Any high school teacher knows that those four years are a time of intense pressure for students. And while the world that Schorsch’s students are living in—the world we are all living in, actually, commodifies everything, she finds it essential to help her students see that the entirety of their being isn’t determined by their GPA or the college they’re accepted to. Rather, she hopes to give them an alternative way to imagine themselves.

“All that commodification is so anxiety inducing,” she said. “You cannot possibly think about yourself in a deep way if you’re just thinking about your resume. In fact, the least of my concerns is whether my students are going to become doctors or lawyers. Rather, I want to know how they’re going to respond when bad things happen. Do they close off and disconnect? Do they become angry? Do they cry out against injustice?”

When Schorsch’s students read the Book of Job, she tries to help them make connections to their own lives and see how the text can inform decisions we make about who we want to be in the world, to acknowledge that bad things happen in the world, and to figure out how we respond to those bad things. She finds, too, that a teacher’s willingness to be open is critical.

“I think a teacher’s openness is derived from her sense of aliveness, and a sharing of a teacher’s own love. Is the teacher present and excited? That’s how students in the room will feel love; if they can sense their teacher’s own love for text, for education, for potential.”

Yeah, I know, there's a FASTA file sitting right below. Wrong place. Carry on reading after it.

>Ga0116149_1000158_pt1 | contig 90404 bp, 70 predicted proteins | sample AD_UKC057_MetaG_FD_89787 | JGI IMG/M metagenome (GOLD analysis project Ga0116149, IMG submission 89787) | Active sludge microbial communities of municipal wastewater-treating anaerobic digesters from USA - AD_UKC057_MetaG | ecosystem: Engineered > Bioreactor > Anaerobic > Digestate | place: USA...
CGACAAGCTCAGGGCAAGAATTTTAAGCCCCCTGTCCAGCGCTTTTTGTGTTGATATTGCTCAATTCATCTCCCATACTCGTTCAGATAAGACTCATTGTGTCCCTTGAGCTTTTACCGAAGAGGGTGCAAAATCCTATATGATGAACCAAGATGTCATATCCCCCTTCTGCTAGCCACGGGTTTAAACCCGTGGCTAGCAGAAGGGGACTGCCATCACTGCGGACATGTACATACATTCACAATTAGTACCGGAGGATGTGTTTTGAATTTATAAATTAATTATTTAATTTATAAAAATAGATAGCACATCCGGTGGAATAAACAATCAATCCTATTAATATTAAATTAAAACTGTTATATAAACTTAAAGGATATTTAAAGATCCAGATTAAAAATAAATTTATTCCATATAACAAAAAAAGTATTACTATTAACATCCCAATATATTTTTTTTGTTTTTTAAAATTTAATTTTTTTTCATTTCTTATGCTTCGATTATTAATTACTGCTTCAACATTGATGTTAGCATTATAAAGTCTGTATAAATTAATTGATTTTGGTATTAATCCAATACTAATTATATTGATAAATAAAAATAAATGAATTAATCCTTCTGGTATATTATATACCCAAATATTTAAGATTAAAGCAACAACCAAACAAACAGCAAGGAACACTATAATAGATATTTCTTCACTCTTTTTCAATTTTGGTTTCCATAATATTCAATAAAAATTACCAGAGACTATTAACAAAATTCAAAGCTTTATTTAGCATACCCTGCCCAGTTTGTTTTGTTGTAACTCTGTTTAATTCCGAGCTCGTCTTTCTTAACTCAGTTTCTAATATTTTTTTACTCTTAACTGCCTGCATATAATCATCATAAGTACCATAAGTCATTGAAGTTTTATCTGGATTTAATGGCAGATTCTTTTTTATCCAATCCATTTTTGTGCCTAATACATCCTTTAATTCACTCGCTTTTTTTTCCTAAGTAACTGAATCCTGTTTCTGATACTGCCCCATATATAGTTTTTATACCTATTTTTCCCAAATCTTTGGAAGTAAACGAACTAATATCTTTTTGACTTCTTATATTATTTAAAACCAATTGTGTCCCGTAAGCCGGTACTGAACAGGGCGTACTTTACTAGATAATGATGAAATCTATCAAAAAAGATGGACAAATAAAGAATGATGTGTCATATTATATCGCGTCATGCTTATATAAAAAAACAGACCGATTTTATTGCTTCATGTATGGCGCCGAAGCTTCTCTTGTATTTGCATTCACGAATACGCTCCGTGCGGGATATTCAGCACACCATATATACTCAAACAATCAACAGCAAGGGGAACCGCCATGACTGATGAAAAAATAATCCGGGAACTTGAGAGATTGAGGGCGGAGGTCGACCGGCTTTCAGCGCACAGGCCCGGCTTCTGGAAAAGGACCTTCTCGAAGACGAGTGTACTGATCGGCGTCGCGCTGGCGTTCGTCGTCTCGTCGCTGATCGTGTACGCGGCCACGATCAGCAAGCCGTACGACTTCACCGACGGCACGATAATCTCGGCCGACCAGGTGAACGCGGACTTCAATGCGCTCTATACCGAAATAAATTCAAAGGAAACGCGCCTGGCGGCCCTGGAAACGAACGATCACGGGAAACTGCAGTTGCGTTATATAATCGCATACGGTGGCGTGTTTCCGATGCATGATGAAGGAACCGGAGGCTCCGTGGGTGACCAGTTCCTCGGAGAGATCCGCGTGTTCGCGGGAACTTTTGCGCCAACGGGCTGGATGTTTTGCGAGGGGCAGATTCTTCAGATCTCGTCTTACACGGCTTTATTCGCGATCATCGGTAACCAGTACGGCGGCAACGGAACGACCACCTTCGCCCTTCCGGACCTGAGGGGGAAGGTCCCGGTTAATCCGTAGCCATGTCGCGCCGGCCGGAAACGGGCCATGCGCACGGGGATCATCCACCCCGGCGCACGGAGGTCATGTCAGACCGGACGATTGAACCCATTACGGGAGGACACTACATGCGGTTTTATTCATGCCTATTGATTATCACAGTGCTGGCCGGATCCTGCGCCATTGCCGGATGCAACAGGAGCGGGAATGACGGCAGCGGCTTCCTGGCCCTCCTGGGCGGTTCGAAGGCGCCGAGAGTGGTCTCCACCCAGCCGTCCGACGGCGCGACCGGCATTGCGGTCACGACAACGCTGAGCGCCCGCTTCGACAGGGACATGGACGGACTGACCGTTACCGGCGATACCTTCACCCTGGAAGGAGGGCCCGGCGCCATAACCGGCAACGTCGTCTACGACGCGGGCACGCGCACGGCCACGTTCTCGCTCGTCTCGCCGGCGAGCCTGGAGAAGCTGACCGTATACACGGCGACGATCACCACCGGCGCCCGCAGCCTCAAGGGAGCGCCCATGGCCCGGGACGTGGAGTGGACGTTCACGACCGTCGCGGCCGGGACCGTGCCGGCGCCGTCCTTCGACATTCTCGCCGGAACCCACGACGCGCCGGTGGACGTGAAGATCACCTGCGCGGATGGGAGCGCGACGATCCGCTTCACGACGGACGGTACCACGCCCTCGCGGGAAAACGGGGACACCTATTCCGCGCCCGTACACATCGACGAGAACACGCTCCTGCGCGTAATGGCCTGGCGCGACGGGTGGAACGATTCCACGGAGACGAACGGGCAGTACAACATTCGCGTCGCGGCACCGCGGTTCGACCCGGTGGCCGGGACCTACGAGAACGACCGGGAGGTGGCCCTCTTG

Schorsch recognizes that the time her students spend in high school may be stressful but that it’s also a time of substantial growth. She sees her task then as helping her students fall in love with Judaism, Jewish text, Jewish culture—and Jewish life—because all of that is part of helping them develop who they will be as Jewish people in the world, and how they will live in the world with meaning. She sees her students’ choices to keep Shabbat, kashrut and a life of chesed about feeling not only deeply connected to their Jewish past and Jewish communities–as Soloveitchik writes, not as a hitchhiker unaware of her starting place and unsure where she is getting off–but rather as people who are deeply rooted and securely able to interact in the world. 

Schorsch is reminded of a verse from Shir HaShirim (3:10) that describes King Solomon’s temple as,

עַמּוּדָיו֙ עָ֣שָׂה כֶ֔סֶף רְפִידָת֣וֹ זָהָ֔ב מֶרְכָּב֖וֹ אַרְגָּמָ֑ן תּוֹכוֹ֙ רָצ֣וּף אַהֲבָ֔ה מִבְּנ֖וֹת יְרוּשָׁלִָֽם׃

or, “inlaid with love.” The verse inspires how she thinks of the school environment she’s hoping to create for her students. “I always wonder, what does that mean, to build a structure that’s ‘inlaid with love?’ What does a school look like if it’s ‘inlaid with love?’”

Schorsch answers her own question. “A school inlaid with love is created through meaningful conversation, face to face encounter, by looking at each other, by careful reading and by not mishearing one another. We can create a love by not imposing our own language onto a text, but rather, by being aware and thoughtful.”

“I set the bar really high,” she added. “But teenagers are exciting to me. Their potential is so enormous. I want to cultivate patience, and have them sit around a table for a long time and just listen to each other. And ultimately I want to challenge them to think. Here is where they can truly begin to become the people they’re meant to be.”

By Adina Kay-Gross, for The Covenant Foundation. Photo by Zion Ozeri.